Build a wall? 'We the people' ready to step in where gov't won't

Tuesday, April 2, 2019
J.M. Phelps (

"Build That Wall!"Private citizens haven't terminated their efforts to build a southern border wall on their own. In fact, one group continues to take the necessary steps that Congress has consistently refused to take.

Despite a few recent instances of misreporting, Brian Kolfage – founder of "We Build the Wall, Inc." – wants America to know fundraising for the border wall has not stopped. "The fake news that donations are being refunded is not true," he tells OneNewsNow. The claim stemmed from his original promise to donors, which stated "anyone who wants a refund can have a refund."

"If we didn't hit one billion [dollars] in a timely manner," he explains, "donors could back out. I wanted to keep true to my word." Despite that offer, he adds, everyone who donated has kept the project moving forward. Donations are now nearing the $22 million mark.

Kolfage says he doesn't want to see that "large chunk" of money squandered and given to the federal government. "There is no way that [Speaker of the House] Nancy Pelosi is going to allow President Trump to get this money for the border wall," he points out, adding that "they're not even allowing him to spend our tax dollars [on the wall]."

So he decided to modify his original plan.


"[We believed the American people] were better equipped to start building sections of the southern border wall just like the government is doing, but on our own – doing it on private property where owners want it," says Kolfage. "And that's exactly what we're doing right now. We break ground on our first section this month."

Filling in the gaps

While Kolfage is extremely thankful that a lot of American citizens and land owners have stepped up, he believes the biggest limitation to building the wall will be funding. Currently, he says, the U.S. government is paying approximately $18 million per mile of wall. However, he contends it can be done less expensively – for as little as two or three million per mile – possibly making 12 miles of wall feasible at this time.

"The sections that we'll be building are in areas where there's a huge need for a border wall," he describes. "We're basically going to go in and fill the gaps – and there are a lot of gaps out there right now." With the funding available, Kolfage wants to "fill a big gap" and "make a big impact on the border communities."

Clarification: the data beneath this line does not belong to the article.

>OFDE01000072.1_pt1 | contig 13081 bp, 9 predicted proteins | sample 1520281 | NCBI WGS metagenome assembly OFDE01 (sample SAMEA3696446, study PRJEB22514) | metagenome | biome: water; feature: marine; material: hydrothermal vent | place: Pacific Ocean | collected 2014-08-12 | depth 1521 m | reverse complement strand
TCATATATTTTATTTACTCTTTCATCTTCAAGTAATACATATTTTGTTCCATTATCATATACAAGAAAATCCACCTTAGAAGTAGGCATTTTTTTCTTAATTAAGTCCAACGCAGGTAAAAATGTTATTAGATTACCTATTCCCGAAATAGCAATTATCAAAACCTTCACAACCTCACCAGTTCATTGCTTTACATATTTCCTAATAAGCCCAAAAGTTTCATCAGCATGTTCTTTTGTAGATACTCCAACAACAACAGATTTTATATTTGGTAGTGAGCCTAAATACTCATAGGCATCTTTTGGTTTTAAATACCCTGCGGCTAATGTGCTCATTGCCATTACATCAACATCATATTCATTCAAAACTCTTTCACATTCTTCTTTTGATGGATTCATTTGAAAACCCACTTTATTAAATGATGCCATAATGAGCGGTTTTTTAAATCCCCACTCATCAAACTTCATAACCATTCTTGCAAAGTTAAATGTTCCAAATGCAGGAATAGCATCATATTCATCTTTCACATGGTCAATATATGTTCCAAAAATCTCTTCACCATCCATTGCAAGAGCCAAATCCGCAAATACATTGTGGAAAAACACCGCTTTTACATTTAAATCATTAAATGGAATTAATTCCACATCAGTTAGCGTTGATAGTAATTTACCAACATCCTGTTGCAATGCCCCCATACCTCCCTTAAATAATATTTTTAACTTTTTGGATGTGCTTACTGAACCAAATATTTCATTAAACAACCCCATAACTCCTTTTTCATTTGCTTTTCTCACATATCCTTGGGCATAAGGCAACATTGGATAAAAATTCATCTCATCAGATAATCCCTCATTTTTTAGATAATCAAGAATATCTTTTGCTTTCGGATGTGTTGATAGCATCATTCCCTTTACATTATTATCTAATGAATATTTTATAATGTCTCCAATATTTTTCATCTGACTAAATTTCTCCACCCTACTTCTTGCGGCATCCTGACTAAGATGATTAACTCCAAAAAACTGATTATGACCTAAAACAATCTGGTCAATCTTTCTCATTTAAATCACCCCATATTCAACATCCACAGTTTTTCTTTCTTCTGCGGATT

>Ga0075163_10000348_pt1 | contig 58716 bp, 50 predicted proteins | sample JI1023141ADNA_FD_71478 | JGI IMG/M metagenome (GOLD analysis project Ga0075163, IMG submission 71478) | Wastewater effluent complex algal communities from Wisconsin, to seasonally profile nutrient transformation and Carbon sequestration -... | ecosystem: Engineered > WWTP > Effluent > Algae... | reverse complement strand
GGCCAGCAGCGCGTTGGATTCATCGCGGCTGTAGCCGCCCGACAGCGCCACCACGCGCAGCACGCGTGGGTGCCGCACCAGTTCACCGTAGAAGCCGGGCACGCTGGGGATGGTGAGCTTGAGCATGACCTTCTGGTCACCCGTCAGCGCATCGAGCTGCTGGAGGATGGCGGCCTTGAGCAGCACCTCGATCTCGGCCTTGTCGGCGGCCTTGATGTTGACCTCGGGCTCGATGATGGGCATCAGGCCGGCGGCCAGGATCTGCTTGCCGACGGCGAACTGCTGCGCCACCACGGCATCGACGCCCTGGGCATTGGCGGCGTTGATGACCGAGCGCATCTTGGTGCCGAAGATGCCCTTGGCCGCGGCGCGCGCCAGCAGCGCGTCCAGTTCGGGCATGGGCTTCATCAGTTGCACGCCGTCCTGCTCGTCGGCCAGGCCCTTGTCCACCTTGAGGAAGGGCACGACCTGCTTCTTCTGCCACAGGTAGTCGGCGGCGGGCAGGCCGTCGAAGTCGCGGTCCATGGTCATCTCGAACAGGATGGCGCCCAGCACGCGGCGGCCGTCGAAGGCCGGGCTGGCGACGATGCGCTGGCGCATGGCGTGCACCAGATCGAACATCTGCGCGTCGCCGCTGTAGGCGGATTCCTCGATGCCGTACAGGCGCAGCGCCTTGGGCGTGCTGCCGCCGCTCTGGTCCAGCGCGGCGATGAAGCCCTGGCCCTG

The campaign organizer believes the project will raise awareness and reveal the truth about what's happening on the border.

excavator breaking ground"Once we start breaking ground and putting up our first mile, it's going to make many politicians who are against [the wall] look quite silly – and frankly it's going to put pressure on the federal government to get the job done," he adds. "[And it's] pretty bad [that the citizens of the United States] are coming together to build a wall that the politicians can't agree on."

According to Kolfage, ground-breaking will begin by the end of April. The location(s) remain undisclosed "because there are so many issues with the ACLU and other liberal groups who have no case, but want to sue us [in an effort] to drag out the process and slow us down," he reveals.

The Air Force veteran, a triple amputee who was severely injured during the Iraq war, laments that America is heading in a direction he doesn't want to see the country go – but he assures OneNewsNow he is "deeply invested in this country."

Kolfage explains that his campaign, which is the largest GoFundMe campaign in history, actually began because he was "just, frankly, sick and tired of the way politicians have been handling our border policy and immigration." He says they've had ample chances to get it done and they didn't do it. Humbly, he says, "this little GoFundMe could do something."

Pointing out a "weaponized" media that doesn't want to touch his story, Kolfage says "it is important to note that the American people are coming together in a time of crisis to get the job done. That's what is great about this country: 'We the people' can do it.'"


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